LOS ANGELES (Reuters) - Actor Josh Hutcherson never realized when he took on the role of Peeta Mellark in “The Hunger Games” how big an impact the post-apocalyptic survival film would have on popular culture.
The actor, 19, still finds it “mind-blowing” that the movie based on the best-selling sci-fi novels by author Suzanne Collins became a box office hit in theaters this past March, taking in $685 million worldwide.
The movie sees rebellious teen heroine Katniss Everdeen (Jennifer Lawrence) fight in a televised battle-to-the-death that has been ordered by a totalitarian government. In the process, she becomes a beacon of hope for freedom. Hutcherson portrays Peeta, Katniss’ fighting partner and love interest.
The DVD is set for release just after midnight on Friday, packed with bonus features and interviews, and the film sequel, “Catching Fire,” is due in theaters in November 2013.
Hutcherson spoke to Reuters about the cultural impact of the franchise and creating on-screen chemistry with Lawrence.
Q: You’ve had a few months to consider the success of “The Hunger Games.” Are you surprised at how well the movie has done?
A: “It’s still mind-blowing to me. I think we all kind of knew there was a pretty big fan base for the books, but I never expected people to be this crazy about it and it to be this successful. Our main goal was to make a great movie and I think that’s what we did.”
Q: Which aspects of “The Hunger Games” story do you think resonate most deeply with fans of today’s pop culture?
A: “The media and reality TV is a huge part of our culture now and we’re seeing that extrapolated to the most extreme in the future (in the movie) ... and the idea there are movements all over the world now. People are coming together and standing up for something they believe in and I think that’s what this story is all about. More than ever, people have this power and feeling they need to do right and rise up and speak out.”
Q: The DVD comes packed with bonus features such as interviews, video diaries and a look at the making of the movie. Which do you think fans will enjoy the most?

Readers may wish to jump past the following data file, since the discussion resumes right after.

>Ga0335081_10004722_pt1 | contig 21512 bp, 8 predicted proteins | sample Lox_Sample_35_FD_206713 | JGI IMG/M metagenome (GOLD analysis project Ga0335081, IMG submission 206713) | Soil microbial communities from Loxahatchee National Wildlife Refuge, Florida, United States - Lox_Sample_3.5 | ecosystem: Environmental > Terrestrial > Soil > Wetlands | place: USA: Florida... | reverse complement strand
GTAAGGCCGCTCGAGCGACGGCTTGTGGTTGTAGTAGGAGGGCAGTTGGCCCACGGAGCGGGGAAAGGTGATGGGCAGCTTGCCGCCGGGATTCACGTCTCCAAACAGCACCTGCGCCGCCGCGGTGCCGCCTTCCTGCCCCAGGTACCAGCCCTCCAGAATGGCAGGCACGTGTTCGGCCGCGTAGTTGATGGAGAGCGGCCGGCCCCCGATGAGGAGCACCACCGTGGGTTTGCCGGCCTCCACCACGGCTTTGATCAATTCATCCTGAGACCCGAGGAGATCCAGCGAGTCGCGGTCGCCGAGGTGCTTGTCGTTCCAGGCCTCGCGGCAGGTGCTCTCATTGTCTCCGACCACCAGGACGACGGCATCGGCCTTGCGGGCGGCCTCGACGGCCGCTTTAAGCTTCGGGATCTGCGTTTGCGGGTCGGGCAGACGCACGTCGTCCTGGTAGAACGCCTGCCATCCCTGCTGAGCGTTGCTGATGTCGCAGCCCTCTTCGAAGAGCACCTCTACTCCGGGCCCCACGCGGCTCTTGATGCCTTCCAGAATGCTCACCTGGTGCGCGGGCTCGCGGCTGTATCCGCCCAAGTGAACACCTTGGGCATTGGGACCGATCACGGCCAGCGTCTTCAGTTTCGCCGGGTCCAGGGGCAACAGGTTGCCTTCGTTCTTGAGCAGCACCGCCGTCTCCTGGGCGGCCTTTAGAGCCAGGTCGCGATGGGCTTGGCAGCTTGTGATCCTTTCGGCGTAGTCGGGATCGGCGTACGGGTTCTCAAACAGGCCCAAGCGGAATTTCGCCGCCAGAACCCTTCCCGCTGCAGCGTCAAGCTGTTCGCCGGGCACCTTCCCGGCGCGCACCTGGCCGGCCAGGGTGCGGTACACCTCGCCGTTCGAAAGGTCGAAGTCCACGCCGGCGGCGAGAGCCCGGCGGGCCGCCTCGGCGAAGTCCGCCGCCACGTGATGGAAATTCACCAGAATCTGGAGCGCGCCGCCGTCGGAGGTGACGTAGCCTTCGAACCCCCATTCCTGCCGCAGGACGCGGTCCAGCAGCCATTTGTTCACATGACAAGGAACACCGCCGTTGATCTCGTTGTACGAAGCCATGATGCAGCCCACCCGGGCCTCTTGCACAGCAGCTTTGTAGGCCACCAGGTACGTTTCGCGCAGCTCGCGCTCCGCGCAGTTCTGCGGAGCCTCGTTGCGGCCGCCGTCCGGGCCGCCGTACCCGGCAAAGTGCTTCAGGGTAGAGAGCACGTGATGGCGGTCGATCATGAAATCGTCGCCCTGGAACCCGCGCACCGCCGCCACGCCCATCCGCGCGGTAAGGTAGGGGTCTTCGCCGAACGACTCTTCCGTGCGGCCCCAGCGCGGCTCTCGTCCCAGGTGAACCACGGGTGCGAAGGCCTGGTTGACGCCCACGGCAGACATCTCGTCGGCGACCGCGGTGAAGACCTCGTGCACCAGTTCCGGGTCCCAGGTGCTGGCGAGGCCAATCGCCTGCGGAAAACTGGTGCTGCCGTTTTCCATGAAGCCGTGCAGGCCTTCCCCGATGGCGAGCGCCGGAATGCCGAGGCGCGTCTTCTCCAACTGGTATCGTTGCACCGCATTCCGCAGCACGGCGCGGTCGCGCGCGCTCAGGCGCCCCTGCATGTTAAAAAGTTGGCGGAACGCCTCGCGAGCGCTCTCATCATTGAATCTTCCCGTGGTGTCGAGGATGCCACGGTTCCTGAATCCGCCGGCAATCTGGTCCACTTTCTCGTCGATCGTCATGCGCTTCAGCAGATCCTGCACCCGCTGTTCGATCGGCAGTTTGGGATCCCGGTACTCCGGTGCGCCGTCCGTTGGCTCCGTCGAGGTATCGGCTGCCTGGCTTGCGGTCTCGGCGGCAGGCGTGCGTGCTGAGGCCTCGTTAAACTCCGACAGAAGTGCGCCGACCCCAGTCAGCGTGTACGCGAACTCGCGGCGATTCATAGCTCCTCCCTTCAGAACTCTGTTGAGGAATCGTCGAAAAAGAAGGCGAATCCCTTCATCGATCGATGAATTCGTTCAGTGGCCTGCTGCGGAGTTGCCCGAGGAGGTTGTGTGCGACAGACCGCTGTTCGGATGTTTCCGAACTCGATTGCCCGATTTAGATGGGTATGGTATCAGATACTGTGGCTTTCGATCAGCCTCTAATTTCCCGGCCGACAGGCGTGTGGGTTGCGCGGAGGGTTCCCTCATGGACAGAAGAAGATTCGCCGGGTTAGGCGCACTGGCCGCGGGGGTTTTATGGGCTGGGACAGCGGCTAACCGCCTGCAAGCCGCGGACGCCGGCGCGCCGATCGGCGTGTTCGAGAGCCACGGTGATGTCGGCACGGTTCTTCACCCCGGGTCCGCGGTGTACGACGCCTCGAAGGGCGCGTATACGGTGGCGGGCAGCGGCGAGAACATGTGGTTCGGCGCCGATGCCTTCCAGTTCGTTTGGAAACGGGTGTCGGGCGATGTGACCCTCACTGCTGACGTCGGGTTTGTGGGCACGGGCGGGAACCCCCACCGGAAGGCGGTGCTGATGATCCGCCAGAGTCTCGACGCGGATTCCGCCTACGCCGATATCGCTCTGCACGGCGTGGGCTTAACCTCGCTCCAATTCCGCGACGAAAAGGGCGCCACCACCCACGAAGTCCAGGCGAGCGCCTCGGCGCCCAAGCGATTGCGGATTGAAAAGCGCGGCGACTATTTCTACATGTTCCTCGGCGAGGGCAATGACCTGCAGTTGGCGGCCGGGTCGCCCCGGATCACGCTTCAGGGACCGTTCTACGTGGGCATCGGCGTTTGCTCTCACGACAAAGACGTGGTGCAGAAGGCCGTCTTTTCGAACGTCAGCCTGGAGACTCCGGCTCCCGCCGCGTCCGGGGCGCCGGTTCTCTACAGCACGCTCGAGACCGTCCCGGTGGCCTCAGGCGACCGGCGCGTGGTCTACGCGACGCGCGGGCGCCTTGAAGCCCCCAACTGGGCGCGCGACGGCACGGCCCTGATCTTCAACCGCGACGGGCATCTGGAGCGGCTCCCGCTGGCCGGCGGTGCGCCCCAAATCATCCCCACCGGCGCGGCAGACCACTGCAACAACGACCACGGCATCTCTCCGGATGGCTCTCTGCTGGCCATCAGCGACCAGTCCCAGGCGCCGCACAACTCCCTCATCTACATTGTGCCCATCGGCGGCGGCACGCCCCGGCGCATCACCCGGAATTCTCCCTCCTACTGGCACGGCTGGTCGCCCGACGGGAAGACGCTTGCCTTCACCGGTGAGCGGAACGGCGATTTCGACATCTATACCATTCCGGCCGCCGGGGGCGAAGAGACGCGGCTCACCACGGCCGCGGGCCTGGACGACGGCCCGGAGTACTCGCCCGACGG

A: “I’m always really curious to see how a book can turn into a movie and on the DVD there’s an eight-part mini series basically going through the whole process of book to film and that’s really cool. Within that you see a lot of our training and the writing process ... even though I lived it, I’m excited to see it on the DVD and see what it’s like from set to finish.”
Q: The “Hunger Games” books get progressively darker and more violent as Katniss’ revolution rises against President Snow’s oppressive regime. How do you think this will be dealt with in the upcoming films, which are rated PG-13?
A: “We didn’t shy away from the violence, but at the same time, we didn’t have to go graphic with it. So, I think it’ll be similar in the second movie as far as the action goes. As far as the overall story going to a darker place, I think sometimes in life, it can be very dark and grim and very real, and I feel that by writing the book that way, Suzanne made it feel real for me. That’s something young people are able to see ... the story is about hope and rising up against something. Even though it’s dark at times, it still has this light being, Katniss, and her ability to try to start this big movement to fight.”
Q: Speaking of Katniss, you and Jennifer won the MTV Movie Award for best kiss in June. It had been dominated by the stars of vampire romance “Twilight” in recent years. Feel good to win?
A: “Jennifer and I are such good friends. One of the hardest parts for us is to pretend we’re in love on screen. It feels so cheesy at times because we’re in love with each other in real life as really good friends and just switching that dynamic over was like, ‘can we actually do this? We’re so goofy and silly together, can we actually pretend that we’re seriously lovers?’ It’s good to know that people say ‘yes, you can.’”
Q: What are you most excited to explore in “Catching Fire?”
A: “Katniss and Peeta’s relationship because Peeta loves Katniss and can’t help himself from loving Katniss. At the same time he feels like Katniss is just playing this game for everybody else and she doesn’t actually have any real feelings for Peeta. As an actor, it’s hard to play that, yet also really fun and challenging. I can’t wait to dive into that aspect.”
Reporting By Piya Sinha-Roy; Editing by Bob Tourtellotte and Andre Grenon